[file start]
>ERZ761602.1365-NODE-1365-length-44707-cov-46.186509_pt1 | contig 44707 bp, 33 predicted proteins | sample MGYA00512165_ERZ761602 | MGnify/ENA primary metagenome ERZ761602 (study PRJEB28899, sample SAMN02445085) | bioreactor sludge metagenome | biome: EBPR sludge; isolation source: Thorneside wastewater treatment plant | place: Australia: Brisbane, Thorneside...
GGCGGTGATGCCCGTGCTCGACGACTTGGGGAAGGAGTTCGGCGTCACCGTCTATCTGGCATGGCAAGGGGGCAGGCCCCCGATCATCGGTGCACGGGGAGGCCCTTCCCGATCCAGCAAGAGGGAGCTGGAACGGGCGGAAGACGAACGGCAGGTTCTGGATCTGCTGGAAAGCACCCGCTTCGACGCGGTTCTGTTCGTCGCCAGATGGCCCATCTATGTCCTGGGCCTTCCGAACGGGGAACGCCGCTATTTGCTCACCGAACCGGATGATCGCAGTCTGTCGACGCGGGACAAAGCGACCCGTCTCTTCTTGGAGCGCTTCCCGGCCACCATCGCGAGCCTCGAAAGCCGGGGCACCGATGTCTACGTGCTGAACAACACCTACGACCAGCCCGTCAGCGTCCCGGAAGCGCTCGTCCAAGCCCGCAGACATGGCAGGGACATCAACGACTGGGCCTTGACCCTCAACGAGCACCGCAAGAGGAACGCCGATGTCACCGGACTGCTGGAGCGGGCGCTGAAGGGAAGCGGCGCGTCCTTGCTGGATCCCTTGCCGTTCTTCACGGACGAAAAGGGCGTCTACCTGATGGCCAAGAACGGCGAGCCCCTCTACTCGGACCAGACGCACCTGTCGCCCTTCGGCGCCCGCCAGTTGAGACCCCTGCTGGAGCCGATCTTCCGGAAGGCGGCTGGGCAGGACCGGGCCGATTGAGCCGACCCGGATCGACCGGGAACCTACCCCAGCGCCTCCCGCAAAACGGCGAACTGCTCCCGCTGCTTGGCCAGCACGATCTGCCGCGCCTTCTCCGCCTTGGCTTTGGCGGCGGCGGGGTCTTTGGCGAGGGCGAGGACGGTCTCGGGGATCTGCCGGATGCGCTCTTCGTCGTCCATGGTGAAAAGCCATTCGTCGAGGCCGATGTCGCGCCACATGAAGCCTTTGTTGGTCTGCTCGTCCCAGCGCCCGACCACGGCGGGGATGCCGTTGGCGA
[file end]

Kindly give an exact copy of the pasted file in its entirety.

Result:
>ERZ761602.1365-NODE-1365-length-44707-cov-46.186509_pt1 | contig 44707 bp, 33 predicted proteins | sample MGYA00512165_ERZ761602 | MGnify/ENA primary metagenome ERZ761602 (study PRJEB28899, sample SAMN02445085) | bioreactor sludge metagenome | biome: EBPR sludge; isolation source: Thorneside wastewater treatment plant | place: Australia: Brisbane, Thorneside...
GGCGGTGATGCCCGTGCTCGACGACTTGGGGAAGGAGTTCGGCGTCACCGTCTATCTGGCATGGCAAGGGGGCAGGCCCCCGATCATCGGTGCACGGGGAGGCCCTTCCCGATCCAGCAAGAGGGAGCTGGAACGGGCGGAAGACGAACGGCAGGTTCTGGATCTGCTGGAAAGCACCCGCTTCGACGCGGTTCTGTTCGTCGCCAGATGGCCCATCTATGTCCTGGGCCTTCCGAACGGGGAACGCCGCTATTTGCTCACCGAACCGGATGATCGCAGTCTGTCGACGCGGGACAAAGCGACCCGTCTCTTCTTGGAGCGCTTCCCGGCCACCATCGCGAGCCTCGAAAGCCGGGGCACCGATGTCTACGTGCTGAACAACACCTACGACCAGCCCGTCAGCGTCCCGGAAGCGCTCGTCCAAGCCCGCAGACATGGCAGGGACATCAACGACTGGGCCTTGACCCTCAACGAGCACCGCAAGAGGAACGCCGATGTCACCGGACTGCTGGAGCGGGCGCTGAAGGGAAGCGGCGCGTCCTTGCTGGATCCCTTGCCGTTCTTCACGGACGAAAAGGGCGTCTACCTGATGGCCAAGAACGGCGAGCCCCTCTACTCGGACCAGACGCACCTGTCGCCCTTCGGCGCCCGCCAGTTGAGACCCCTGCTGGAGCCGATCTTCCGGAAGGCGGCTGGGCAGGACCGGGCCGATTGAGCCGACCCGGATCGACCGGGAACCTACCCCAGCGCCTCCCGCAAAACGGCGAACTGCTCCCGCTGCTTGGCCAGCACGATCTGCCGCGCCTTCTCCGCCTTGGCTTTGGCGGCGGCGGGGTCTTTGGCGAGGGCGAGGACGGTCTCGGGGATCTGCCGGATGCGCTCTTCGTCGTCCATGGTGAAAAGCCATTCGTCGAGGCCGATGTCGCGCCACATGAAGCCTTTGTTGGTCTGCTCGTCCCAGCGCCCGACCACGGCGGGGATGCCGTTGGCGA